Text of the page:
Area Recreation Facilities Raise the Game for Summer Fun
By KEVIN FLANDERS
It’s a scene that plays out every day in Charlemont, a rural Franklin County town intersected by the Mohawk Trail and the Deerfield River. With a population scarcely exceeding 1,000, the town would be virtually unknown to most Massachusetts residents if not for two popular ziplining destinations that have transformed the burg into a hub of outdoor recreation.
Located almost directly across the river from each other, Berkshire East and Zoar Outdoor have become two of the premier ziplining and canopy-tour businesses in New England. Boasting advanced equipment, thrilling courses, and knowledgeable staffs, they have helped thousands of families learn how to ‘zip’ while enjoying the breathtaking scenery atop Massachusetts’ northwest woods.
“Our focus is on making a connection with guests,” said Kevin McMillan, director of guided programs at Zoar Outdoor. “We carefully train our staff, and they’re always excited to share their vocation with the guests. If you have a family with young teens, coming here is a great family adventure.”
The sentiment was echoed by Gabriel Porter-Henry, director of marketing and customer relations at Berkshire East, who encourages guests to sample both facilities.
“What’s nice is that both businesses provide different experiences and cater to people with different focuses,” he said. “Both are great businesses that have created a series of outdoor activities that draw people to Charlemont.”
For this issue’s focus on sports and leisure, BusinessWest zips up to Charlemont to learn about a fast-growing activity that is, quite literally, raising the game when it comes to outdoor fun.
Berkshire East and Zoar Outdoor vary in terms of ziplining offerings, with programs geared toward different interests, McMillan and Porter-Henry said.
For example, Zoar puts a greater emphasis on the tree-to-tree exploration component of a canopy tour, with eleven zip lines and two sky bridges. The course is essentially an aerial hike, enabling guests to explore the woods from one platform to the next and experience nature in a new way. At times, when they’re cutting through the dense wilderness at 35 mph, guests feel what it’s like for birds to fly between the trees. The course’s highest point reaches 55 feet, and the tour takes about three hours to complete.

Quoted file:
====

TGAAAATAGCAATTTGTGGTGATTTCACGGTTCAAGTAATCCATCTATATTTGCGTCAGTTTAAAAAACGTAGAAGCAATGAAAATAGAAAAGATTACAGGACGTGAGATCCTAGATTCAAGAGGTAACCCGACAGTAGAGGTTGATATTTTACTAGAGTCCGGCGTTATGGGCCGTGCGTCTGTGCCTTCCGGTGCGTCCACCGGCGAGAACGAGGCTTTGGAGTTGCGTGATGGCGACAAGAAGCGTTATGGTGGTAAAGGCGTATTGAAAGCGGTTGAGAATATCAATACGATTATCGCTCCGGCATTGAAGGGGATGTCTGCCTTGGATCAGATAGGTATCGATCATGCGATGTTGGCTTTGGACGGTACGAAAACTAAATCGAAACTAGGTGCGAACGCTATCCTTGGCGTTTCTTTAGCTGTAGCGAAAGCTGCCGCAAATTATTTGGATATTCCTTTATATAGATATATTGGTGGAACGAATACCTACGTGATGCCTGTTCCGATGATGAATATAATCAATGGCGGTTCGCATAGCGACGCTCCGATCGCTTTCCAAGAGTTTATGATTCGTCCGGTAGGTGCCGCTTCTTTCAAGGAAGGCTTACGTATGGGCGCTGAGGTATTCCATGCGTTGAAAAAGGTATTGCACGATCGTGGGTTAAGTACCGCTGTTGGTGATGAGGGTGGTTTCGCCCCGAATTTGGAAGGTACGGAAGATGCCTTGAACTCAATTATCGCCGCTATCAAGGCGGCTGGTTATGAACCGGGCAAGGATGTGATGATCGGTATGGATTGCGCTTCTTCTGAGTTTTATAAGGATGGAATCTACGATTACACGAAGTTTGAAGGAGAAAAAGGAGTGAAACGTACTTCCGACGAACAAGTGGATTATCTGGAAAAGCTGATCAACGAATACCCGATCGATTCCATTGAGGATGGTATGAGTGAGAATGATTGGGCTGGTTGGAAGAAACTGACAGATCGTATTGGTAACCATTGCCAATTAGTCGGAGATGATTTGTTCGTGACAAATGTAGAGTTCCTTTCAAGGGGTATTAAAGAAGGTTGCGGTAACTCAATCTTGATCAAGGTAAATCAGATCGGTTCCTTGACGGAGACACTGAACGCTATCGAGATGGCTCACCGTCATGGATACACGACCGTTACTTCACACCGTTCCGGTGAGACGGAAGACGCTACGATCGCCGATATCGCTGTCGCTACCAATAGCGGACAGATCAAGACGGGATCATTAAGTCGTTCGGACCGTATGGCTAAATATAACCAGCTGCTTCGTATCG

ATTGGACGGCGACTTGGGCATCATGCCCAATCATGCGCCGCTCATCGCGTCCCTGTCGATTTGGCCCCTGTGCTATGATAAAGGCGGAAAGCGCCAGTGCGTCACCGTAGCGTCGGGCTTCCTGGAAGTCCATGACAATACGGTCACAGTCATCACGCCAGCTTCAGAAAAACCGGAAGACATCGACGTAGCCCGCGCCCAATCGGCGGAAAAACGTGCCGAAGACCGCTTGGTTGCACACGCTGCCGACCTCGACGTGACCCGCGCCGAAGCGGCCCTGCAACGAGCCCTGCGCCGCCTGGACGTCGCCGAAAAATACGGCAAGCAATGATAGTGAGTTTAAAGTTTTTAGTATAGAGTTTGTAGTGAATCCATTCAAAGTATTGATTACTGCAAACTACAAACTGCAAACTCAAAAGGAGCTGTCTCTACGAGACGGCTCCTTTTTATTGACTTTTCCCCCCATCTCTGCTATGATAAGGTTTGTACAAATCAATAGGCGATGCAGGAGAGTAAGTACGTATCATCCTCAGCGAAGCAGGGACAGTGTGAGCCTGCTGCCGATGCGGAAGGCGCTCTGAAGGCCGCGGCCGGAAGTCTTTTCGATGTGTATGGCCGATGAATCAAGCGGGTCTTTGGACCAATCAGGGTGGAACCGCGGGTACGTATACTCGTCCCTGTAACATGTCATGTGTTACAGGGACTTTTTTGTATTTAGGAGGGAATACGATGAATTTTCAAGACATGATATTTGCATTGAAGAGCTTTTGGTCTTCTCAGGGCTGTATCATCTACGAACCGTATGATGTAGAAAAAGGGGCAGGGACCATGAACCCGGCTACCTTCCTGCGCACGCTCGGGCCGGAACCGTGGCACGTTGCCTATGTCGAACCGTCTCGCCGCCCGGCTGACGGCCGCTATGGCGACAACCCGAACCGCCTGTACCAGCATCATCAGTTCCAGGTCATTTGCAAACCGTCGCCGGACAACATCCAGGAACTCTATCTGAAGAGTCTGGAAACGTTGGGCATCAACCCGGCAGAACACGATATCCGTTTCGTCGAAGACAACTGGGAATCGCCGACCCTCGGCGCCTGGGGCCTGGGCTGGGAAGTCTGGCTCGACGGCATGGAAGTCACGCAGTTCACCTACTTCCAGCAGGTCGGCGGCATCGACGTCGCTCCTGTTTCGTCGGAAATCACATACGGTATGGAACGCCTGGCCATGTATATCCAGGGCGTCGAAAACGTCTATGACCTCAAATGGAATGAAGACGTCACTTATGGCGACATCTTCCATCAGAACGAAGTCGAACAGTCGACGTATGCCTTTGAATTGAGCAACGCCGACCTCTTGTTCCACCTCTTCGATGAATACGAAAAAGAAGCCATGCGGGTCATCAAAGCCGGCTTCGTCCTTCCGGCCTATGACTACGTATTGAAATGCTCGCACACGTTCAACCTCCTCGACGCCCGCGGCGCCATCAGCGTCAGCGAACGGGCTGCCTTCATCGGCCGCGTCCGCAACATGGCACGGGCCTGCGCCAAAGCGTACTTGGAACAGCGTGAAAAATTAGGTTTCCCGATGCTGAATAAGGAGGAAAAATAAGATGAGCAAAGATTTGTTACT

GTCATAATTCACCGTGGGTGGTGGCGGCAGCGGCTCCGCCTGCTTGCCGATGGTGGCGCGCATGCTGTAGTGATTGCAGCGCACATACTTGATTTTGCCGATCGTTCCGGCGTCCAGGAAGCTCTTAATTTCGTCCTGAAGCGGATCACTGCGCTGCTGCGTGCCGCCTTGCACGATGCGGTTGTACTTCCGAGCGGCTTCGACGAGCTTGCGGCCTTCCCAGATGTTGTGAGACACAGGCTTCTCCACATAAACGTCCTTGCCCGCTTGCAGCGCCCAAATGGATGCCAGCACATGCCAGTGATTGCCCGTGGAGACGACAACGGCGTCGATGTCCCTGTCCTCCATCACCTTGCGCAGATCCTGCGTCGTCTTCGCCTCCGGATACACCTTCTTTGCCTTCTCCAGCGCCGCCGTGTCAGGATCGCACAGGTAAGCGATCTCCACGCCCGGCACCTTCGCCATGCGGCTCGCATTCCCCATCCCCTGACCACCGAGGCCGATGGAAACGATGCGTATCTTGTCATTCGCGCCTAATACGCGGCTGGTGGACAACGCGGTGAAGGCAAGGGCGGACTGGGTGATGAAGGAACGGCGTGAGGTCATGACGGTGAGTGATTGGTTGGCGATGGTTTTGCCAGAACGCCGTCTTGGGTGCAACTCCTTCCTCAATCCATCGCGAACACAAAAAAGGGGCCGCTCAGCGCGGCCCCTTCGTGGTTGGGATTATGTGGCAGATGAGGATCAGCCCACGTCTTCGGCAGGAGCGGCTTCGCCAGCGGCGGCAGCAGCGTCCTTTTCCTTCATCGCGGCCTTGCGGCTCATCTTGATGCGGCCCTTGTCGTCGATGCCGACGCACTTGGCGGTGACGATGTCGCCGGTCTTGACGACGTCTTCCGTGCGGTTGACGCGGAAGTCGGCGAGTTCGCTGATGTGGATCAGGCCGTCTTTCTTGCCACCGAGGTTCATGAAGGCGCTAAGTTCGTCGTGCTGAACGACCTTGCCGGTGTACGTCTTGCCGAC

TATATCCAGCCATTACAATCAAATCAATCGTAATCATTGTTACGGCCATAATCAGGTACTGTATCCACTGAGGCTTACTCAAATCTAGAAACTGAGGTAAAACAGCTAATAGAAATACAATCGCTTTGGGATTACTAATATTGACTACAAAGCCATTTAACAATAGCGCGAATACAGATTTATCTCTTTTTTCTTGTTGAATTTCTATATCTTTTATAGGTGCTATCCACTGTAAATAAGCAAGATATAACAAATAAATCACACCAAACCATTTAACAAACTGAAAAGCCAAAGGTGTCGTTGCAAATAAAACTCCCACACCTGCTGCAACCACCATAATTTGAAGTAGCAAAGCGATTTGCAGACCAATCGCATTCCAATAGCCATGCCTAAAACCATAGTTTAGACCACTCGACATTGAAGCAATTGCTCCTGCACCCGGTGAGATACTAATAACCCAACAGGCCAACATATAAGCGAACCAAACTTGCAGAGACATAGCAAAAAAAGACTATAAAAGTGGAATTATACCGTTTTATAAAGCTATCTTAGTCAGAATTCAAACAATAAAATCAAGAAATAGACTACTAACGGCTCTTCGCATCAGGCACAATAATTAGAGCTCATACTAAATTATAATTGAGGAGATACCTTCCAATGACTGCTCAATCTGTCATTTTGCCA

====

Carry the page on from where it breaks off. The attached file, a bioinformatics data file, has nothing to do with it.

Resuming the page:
Meanwhile, across the Mohawk Trail, the Berkshire East course is perfect for those in search of speed, height, and distance, Porter-Henry noted, boasting zips that exceed 50 mph and rise nearly 200 feet into the air. The course’s most extreme lines, X1 and X2, are each a half-mile long and bring guests high above the treetops and across town lines. Berkshire East also offers an introductory tour for those who aren’t quite up for the intensity of X1 and X2.
“We have some of the longest lines in North America, and it’s great to see all kinds of people come out and enjoy them,” he said, adding that staff recently guided a 94-year-old woman through the course.
Both Zoar Outdoor and Berkshire East draw significant revenue from ziplining during a season that runs from spring to fall. For Berkshire East, a ski resort, the zips allow the mountain to maintain a steady stream of customers long after the snow melts.
Meanwhile, Zoar Outdoor generates revenue through a host of activities, including rafting, kayaking, mountain biking, and rock climbing, the latter run through a partnership between Zoar and Hadley’s Central Rock Gym, which specializes in rock climbing and rappelling.
Ziplining has flourished in the last decade, not only regionally but nationally, with hundreds of operations starting up. Many of them are run by ski resorts, as the expansive, hilly terrain is ideal for the construction of zip platforms complete with sturdy cables that can support 14,000 pounds. Other zipline businesses are operated by companies that specialize in water sports and are interested in adding another source of income.